national agencies. this crosses borders but it's also a local problem, it's about local agencies working together to identify young people. we know about the young people. we know about the young people often, they have previous issues and may have been excluded from school, the sort of issues matthew has described, but what is clear is that there is a level of violence and misery which means it's ethical to get those young people to come forward and give evidence. it's important there is a system of giving support to those victims because they will need long—term rehabilitation and support to turn their lives around. is it a big enough issue, it is for the kids involved obviously, but is it a big enough national issue for extra resources to be dedicated to it first remark is part of a wider issue of human trafficking and modern slavery. it's like the cybercrime issue where the use of
the internet crosses geographical linesjohn woodcock has the internet crosses geographical lines john woodcock has talked about so the exploitation of young people, we have seen sexual exploitation, this is criminal exploitation which means we need to raise awareness and get more local people looking out for this so that people can see the signs. it's about raising awareness as well as increasing the capability of the police and all of the agencies to target the criminal gangs fuelling this. as matthew said, they are using young people because they realise if young people get caught they won't get the same sentence and it creates a difficult issue for the police as to when a young person is evicting or involved in crime so it is good the meeting is taking place and awareness of this is being raised. emily van der lely, do you agree children who are exploited in this way to travel with
backpacks full of drugs and sell them on behalf of adult gang members are effectively modern slaves? definitely. slavery can happen from one house to the next but u nfortu nately one house to the next but unfortunately young people are being taken from their home towns. u nfortu nately taken from their home towns. unfortunately there are a number of crime types taking place under the banner of county lines as peter has outlined and from our perspective we are concerned about individuals involved, and family and friends linked to those young people. matthew, you were in prison, you lost your brother, you converted to christianity. those circumstances are unique to you. more generally, how would you get kids out of the situation that you were in when you we re situation that you were in when you were 13? show them about what happened to me, but then when i changed it around i had to take help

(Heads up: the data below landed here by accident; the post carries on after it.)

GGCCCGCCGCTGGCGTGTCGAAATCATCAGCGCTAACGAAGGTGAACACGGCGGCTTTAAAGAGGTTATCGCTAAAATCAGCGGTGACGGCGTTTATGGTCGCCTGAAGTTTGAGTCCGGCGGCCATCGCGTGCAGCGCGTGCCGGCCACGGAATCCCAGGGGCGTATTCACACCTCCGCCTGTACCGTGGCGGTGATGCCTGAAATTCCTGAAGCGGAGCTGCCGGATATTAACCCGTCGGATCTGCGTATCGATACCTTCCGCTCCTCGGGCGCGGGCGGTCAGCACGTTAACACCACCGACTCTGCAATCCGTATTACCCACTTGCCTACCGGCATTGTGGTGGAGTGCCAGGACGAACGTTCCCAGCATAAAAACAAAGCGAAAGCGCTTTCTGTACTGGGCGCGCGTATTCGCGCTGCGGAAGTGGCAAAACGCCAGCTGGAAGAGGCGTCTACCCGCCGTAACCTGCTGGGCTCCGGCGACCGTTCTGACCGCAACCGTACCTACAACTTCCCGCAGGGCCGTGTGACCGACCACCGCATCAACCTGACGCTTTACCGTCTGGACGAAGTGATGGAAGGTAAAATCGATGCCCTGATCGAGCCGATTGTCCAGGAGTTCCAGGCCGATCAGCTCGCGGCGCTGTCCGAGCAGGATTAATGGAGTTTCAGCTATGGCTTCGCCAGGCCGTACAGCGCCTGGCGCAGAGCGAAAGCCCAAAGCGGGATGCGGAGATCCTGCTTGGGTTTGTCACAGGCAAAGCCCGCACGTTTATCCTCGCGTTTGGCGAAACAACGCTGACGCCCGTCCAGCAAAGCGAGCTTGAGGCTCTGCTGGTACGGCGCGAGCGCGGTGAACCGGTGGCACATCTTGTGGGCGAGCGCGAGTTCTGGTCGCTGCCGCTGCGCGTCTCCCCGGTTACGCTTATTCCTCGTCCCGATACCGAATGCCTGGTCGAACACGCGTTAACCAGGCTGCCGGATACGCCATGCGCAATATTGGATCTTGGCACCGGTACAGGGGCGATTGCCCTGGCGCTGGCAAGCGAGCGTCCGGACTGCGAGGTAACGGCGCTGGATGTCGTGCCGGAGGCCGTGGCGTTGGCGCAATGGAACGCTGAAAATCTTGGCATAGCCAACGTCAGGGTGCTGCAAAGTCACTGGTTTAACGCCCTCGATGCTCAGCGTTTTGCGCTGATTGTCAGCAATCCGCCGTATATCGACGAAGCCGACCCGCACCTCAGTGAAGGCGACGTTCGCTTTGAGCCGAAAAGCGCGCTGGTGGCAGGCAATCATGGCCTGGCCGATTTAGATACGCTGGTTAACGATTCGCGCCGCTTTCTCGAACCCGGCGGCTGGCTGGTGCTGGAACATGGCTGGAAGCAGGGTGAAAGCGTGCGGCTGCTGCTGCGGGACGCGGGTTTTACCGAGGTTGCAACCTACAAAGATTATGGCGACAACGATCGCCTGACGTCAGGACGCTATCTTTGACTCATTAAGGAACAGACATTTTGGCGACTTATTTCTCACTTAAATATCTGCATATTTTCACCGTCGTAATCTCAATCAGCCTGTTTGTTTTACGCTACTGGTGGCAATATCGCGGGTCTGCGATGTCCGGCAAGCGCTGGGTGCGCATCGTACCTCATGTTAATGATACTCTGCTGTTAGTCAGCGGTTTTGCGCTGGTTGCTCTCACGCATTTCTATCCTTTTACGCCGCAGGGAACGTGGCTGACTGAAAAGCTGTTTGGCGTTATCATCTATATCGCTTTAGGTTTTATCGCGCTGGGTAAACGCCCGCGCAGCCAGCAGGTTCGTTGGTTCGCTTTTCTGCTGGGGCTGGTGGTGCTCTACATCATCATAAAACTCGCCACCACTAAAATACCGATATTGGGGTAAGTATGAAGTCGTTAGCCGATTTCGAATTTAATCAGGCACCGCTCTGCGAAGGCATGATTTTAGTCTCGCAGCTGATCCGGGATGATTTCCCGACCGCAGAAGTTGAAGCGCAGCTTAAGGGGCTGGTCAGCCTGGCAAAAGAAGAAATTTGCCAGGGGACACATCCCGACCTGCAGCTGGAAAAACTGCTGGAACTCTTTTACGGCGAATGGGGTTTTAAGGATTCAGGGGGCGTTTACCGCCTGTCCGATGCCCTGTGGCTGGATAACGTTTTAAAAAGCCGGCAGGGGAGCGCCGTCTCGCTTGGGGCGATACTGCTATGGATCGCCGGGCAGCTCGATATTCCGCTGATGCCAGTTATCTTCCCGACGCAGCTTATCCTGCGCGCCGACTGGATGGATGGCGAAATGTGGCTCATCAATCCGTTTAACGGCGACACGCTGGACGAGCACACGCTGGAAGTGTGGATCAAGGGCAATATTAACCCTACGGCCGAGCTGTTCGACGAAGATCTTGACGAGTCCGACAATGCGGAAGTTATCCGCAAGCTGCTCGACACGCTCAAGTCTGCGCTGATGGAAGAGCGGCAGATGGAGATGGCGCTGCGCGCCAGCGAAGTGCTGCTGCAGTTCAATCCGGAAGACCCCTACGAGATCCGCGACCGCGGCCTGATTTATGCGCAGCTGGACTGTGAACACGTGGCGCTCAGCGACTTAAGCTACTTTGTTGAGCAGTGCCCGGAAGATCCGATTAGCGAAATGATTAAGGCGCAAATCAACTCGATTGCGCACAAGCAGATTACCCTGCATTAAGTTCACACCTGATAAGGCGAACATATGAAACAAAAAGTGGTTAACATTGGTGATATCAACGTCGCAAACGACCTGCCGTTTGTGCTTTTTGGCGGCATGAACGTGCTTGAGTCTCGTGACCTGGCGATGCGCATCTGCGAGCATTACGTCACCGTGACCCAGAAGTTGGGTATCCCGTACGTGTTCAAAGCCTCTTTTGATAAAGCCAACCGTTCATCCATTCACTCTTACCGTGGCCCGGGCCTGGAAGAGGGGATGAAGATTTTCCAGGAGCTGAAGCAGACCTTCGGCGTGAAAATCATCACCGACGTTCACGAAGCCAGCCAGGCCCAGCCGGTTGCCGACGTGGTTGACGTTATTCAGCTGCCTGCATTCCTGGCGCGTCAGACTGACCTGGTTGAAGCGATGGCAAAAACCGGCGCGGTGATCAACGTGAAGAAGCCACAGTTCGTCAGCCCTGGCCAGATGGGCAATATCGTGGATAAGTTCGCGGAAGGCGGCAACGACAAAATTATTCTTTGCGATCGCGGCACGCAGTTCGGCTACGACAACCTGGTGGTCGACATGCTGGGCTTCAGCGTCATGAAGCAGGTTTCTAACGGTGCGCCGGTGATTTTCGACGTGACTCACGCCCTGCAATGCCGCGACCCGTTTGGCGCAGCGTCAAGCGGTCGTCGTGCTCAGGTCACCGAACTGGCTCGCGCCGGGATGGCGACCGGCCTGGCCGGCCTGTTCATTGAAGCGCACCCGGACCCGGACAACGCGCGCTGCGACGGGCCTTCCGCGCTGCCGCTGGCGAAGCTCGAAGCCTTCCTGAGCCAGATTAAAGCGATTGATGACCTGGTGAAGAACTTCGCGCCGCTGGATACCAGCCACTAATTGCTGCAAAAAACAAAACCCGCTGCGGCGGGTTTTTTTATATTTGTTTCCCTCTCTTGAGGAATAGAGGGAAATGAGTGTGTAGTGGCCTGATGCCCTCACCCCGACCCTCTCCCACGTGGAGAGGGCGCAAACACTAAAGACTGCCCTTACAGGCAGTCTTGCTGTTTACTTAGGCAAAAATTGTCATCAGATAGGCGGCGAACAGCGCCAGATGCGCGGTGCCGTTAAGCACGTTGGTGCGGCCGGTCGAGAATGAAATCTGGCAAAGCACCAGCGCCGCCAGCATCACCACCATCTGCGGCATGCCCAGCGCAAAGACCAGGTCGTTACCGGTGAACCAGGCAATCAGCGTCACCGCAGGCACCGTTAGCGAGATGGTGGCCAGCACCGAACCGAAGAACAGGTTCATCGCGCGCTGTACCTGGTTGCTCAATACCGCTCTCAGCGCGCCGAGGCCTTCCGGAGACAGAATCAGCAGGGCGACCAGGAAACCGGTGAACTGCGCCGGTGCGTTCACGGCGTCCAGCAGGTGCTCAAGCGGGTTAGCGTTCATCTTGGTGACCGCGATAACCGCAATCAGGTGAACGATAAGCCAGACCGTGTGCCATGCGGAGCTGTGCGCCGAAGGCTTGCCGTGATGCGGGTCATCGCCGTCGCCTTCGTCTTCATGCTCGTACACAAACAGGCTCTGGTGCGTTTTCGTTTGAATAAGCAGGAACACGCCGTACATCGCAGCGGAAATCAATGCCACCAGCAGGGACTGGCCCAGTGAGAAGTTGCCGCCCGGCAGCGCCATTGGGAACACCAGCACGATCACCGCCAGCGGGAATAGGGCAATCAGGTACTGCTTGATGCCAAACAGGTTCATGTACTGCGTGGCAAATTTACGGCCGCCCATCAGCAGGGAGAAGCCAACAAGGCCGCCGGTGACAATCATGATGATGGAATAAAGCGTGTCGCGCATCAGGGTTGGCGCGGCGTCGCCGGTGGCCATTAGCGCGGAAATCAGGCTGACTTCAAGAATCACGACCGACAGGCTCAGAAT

and advice, and what my life is now. i'm happy, i own my own company, i'm successful. but who will get to those 13 —year—olds? successful. but who will get to those 13 -year-olds? i have 20 kids mostly everyday coming to a session and that is kids we are preventing from getting into the gang. there's a lot of rehabilitation talk but not enough about prevention so the kids will see what's happening. police are trying to get drugs off the street but what about the kids being groomed? we give them sports, trips, homework and that is a different carrot to what the drug dealers are offering so it is good to give rehabilitation but the start—up prevention level for kids looking up to this. what do you think of that? matthew's point is key. however you organise the police force is important but ultimately there has got to be more investment in